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The Future of Humboldt Park

Chicago’s northwest side seems to be in a constant state of flux. Leave for one year and you'll come back to a different neighborhood. One of these areas is Humboldt Park. Businesses and organizations are quickly coming and going in the Humboldt area and new developments are underway to reinvigorate the community. However, much of the new development is being met with resistance by long-time residents.

There were several school closings in Humboldt Park that have left inhabitants — at best — confused. But certain new developments promise to curb the diminished educational facilities in the area. The Von Humboldt Elementary building is up for redevelopment and proposals are projecting a "Teacher's Village" to occupy the space. It would consist of affordable housing geared towards teachers in the middle- and low-income brackets with units also available for low-income applicants who are not teachers or instructors. Facilities would also include a café and spaces for educating and instructing. Other developments, specifically ones put forth by North Clybourn Group last year, were met with protests by residents as it is believed that these new developments only serve the interests of higher-income brackets and not the current community who call Humboldt Park home.

Humboldt Park Beach / photo by Steven Kevil / CC BY-SA

The still new 606 Trail is driving a lot of this development as the scenic route makes the area more desirable. These housing developments are sprouting up along the 606 and it is resulting in a general rising of property taxes on all the surrounding properties. According to the Chicago Association of Realtors, the median sales price of homes in Humboldt Park was around $138,500 in 2015. The proposed new housing near the 606 will be going for prices upward of $900,000.

While many changes are slated for the year to come, there's much more potential for development with Mayor Rahm Emanuel's Chicago Community Catalyst Fund. This fund, outlined in the 2017 City Budget Overview, will allocate $100 million in city and private funds over the course of three years. The budget will serve as a fund to back development in neighborhoods that are more resource deficient. And while the neighborhood is certainly vibrant and rich with character, there are still some blighted areas that have left empty storefronts, vacant lots, and broken facilities.

Entrepreneurial citizens have taken it upon themselves to create a vintage boutique district in the West of Western area (known locally as the WOW District) on North Avenue. The Catalyst Fund would help other potential shop owners to invest in the community and resuscitate a storefront property just as Richard Biasi, owner of Richard's Fabulous Finds, did with a locale that was previously vacant for three years. This could serve as a chance for the local population to strengthen its roots in the area and reinvigorate its presence. With the Catalyst, residents have a chance to recognize the area's wants and needs and stake a claim of their own with proposals for review by the committee of the fund. It's an opportunity to be a part of the development and a driving force in the community at large.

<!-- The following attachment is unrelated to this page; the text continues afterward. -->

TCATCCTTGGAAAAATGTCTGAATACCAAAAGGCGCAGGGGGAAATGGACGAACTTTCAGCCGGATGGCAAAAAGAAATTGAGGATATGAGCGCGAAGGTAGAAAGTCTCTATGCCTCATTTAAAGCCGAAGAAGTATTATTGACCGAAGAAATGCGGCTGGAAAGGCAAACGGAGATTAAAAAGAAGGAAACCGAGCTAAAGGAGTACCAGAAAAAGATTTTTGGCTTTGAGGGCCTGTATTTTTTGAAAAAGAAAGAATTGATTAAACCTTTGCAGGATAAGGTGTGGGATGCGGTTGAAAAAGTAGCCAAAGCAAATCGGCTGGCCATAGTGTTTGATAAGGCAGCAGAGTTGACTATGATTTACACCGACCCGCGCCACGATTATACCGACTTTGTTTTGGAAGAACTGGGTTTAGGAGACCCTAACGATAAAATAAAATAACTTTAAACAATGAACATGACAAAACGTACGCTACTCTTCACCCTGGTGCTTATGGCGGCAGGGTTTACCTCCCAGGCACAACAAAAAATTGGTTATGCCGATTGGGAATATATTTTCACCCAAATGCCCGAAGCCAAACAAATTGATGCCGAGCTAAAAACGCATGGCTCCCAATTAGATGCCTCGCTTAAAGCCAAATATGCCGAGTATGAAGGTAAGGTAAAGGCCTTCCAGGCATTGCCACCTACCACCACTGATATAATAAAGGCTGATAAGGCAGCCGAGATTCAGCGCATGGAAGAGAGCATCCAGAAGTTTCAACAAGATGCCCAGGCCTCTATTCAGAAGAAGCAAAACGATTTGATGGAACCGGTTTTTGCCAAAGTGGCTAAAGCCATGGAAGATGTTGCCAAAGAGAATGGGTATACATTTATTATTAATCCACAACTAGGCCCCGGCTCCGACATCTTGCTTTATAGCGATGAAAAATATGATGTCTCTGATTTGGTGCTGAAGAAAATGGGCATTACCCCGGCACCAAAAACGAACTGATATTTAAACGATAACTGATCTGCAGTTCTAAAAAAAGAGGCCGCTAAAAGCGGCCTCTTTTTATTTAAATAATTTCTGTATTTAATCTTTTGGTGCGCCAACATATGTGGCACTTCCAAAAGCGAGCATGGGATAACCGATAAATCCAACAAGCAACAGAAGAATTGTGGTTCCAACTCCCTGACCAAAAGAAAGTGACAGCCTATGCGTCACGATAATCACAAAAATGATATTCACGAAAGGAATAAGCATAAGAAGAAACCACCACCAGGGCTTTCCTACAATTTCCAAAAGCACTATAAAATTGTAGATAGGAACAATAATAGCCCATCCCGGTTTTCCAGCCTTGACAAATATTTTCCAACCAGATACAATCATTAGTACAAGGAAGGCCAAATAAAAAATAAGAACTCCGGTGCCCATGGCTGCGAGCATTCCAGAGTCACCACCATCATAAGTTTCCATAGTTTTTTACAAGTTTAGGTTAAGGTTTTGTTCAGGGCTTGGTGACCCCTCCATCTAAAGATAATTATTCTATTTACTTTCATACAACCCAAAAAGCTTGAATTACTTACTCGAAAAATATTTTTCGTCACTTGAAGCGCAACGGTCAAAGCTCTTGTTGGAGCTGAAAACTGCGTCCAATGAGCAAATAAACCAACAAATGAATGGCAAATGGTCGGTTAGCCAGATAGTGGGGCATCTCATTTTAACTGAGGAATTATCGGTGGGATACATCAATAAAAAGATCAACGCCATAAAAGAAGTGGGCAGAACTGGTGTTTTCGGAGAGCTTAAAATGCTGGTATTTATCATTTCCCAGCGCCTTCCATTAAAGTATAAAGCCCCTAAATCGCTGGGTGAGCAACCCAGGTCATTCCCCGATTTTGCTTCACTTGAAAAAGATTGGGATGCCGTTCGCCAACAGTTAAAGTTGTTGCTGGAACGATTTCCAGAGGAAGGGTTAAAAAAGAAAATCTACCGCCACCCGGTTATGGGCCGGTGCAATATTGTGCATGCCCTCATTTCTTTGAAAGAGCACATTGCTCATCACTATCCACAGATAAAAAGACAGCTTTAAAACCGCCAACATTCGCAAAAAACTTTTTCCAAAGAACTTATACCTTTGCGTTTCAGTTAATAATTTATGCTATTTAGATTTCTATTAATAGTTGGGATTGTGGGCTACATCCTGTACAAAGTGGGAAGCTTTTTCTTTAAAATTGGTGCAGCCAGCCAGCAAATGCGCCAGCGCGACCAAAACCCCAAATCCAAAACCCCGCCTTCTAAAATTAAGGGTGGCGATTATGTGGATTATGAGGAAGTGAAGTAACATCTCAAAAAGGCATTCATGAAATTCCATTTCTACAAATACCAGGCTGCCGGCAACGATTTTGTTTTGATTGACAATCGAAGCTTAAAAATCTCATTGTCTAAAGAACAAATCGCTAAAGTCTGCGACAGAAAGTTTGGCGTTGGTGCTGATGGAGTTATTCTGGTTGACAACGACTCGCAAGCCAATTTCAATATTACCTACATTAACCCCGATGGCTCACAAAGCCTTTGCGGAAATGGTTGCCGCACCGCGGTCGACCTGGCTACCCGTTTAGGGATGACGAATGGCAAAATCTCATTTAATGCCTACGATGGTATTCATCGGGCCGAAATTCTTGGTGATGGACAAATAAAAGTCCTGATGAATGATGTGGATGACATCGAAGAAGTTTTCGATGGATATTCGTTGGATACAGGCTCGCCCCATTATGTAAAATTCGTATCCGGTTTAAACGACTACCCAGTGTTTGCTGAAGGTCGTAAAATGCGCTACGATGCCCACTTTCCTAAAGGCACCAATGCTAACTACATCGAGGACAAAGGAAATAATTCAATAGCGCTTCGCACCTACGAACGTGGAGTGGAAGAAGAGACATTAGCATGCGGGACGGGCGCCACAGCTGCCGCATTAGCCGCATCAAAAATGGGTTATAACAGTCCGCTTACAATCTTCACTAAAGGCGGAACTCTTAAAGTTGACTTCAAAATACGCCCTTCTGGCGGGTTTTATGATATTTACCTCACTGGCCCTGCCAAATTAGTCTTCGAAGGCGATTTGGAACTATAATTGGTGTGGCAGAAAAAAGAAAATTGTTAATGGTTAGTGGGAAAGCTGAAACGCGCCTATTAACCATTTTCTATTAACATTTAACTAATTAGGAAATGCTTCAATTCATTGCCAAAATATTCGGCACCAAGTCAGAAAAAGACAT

Humboldt Park's Jensen Formal Garden / photo by Steven Kevil / CC BY-SA

 

Humboldt is capable and resilient. People of Humboldt Park successfully managed to push out Riot Fest, as the musical festival consistently would result in large scale debris and incidents of misconduct. Despite impressive efforts to clean and maintain the area following the festival, residents still did not appreciate the raucous event, especially when considering the historical context of the area and its history of social unrest. Riot Fest will be occupying Lawndale’s Douglas Park for the tentative future.

A recent example of Humboldt Park’s resilience is its efforts to preserve the Humboldt Park Beach and push for aid to revive the Jensen Formal Garden. Last year, the beach opened later in the season following budget cuts and proposals to let the space become "natural growth". Residents fought the proposal that would allow the beach to fall into disrepair. Currently the beach is on track to reopen its gates again this summer. With Riot Fest relocated, the future of the parks and the beach secured, and outreach in place for citizens to have more control over development, Humboldt Park is primed to move forward on its own terms.

Sources:

Future of Humboldt Park Uncertain [DNA Info]

Humboldt Park Beach to Reopen [Chicago Tribune]

Humboldt Park Initiative [UIC]

Chicago Park District

Humboldt Park Residents Are Fighting Gentrification [Curbed]

Protest Slated Over New Prices of Humboldt Park Homes [Crain's]

Teachers Development Proposed in Humboldt Park [DNAinfo]

Chicago Public Schools

Humboldt Park Restoration [Chicago Parks Foundation]

Keep Riot Fest in Humboldt Park [Riot Fest]

What's Behind Emanuel's New $100 Million Neighborhood Fund? [Chicago Business]

2017 Budget Overview [City of Chicago]

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